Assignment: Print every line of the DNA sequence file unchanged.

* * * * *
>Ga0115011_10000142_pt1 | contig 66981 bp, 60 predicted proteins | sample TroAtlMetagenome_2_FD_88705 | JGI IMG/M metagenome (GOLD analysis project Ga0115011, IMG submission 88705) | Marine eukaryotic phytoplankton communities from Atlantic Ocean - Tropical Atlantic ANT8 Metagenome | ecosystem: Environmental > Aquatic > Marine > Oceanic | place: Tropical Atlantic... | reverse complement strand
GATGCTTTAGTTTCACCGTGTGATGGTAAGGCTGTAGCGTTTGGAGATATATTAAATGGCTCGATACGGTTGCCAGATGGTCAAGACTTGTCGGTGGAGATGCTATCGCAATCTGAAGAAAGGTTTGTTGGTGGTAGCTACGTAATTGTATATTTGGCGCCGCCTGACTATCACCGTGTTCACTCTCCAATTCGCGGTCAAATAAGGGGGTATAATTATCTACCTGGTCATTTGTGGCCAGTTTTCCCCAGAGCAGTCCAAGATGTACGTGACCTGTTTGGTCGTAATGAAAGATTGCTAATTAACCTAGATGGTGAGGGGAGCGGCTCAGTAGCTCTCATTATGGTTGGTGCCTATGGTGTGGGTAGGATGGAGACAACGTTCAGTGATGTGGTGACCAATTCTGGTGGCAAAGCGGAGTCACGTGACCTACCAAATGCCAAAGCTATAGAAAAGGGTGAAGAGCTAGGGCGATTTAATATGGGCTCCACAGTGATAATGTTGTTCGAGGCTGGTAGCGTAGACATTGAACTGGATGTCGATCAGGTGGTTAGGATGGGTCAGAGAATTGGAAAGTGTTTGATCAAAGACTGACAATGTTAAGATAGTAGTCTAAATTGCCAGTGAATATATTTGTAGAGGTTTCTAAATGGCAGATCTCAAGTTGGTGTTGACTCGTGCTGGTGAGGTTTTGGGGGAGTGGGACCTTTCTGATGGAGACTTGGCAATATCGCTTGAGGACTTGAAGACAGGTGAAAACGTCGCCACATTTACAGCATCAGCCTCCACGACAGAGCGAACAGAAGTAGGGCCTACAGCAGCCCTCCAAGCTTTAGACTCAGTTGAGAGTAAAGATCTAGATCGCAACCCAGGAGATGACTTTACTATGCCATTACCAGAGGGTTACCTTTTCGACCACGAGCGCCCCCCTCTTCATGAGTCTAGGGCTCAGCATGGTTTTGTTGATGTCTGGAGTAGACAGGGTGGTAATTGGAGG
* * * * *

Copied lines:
>Ga0115011_10000142_pt1 | contig 66981 bp, 60 predicted proteins | sample TroAtlMetagenome_2_FD_88705 | JGI IMG/M metagenome (GOLD analysis project Ga0115011, IMG submission 88705) | Marine eukaryotic phytoplankton communities from Atlantic Ocean - Tropical Atlantic ANT8 Metagenome | ecosystem: Environmental > Aquatic > Marine > Oceanic | place: Tropical Atlantic... | reverse complement strand
GATGCTTTAGTTTCACCGTGTGATGGTAAGGCTGTAGCGTTTGGAGATATATTAAATGGCTCGATACGGTTGCCAGATGGTCAAGACTTGTCGGTGGAGATGCTATCGCAATCTGAAGAAAGGTTTGTTGGTGGTAGCTACGTAATTGTATATTTGGCGCCGCCTGACTATCACCGTGTTCACTCTCCAATTCGCGGTCAAATAAGGGGGTATAATTATCTACCTGGTCATTTGTGGCCAGTTTTCCCCAGAGCAGTCCAAGATGTACGTGACCTGTTTGGTCGTAATGAAAGATTGCTAATTAACCTAGATGGTGAGGGGAGCGGCTCAGTAGCTCTCATTATGGTTGGTGCCTATGGTGTGGGTAGGATGGAGACAACGTTCAGTGATGTGGTGACCAATTCTGGTGGCAAAGCGGAGTCACGTGACCTACCAAATGCCAAAGCTATAGAAAAGGGTGAAGAGCTAGGGCGATTTAATATGGGCTCCACAGTGATAATGTTGTTCGAGGCTGGTAGCGTAGACATTGAACTGGATGTCGATCAGGTGGTTAGGATGGGTCAGAGAATTGGAAAGTGTTTGATCAAAGACTGACAATGTTAAGATAGTAGTCTAAATTGCCAGTGAATATATTTGTAGAGGTTTCTAAATGGCAGATCTCAAGTTGGTGTTGACTCGTGCTGGTGAGGTTTTGGGGGAGTGGGACCTTTCTGATGGAGACTTGGCAATATCGCTTGAGGACTTGAAGACAGGTGAAAACGTCGCCACATTTACAGCATCAGCCTCCACGACAGAGCGAACAGAAGTAGGGCCTACAGCAGCCCTCCAAGCTTTAGACTCAGTTGAGAGTAAAGATCTAGATCGCAACCCAGGAGATGACTTTACTATGCCATTACCAGAGGGTTACCTTTTCGACCACGAGCGCCCCCCTCTTCATGAGTCTAGGGCTCAGCATGGTTTTGTTGATGTCTGGAGTAGACAGGGTGGTAATTGGAGG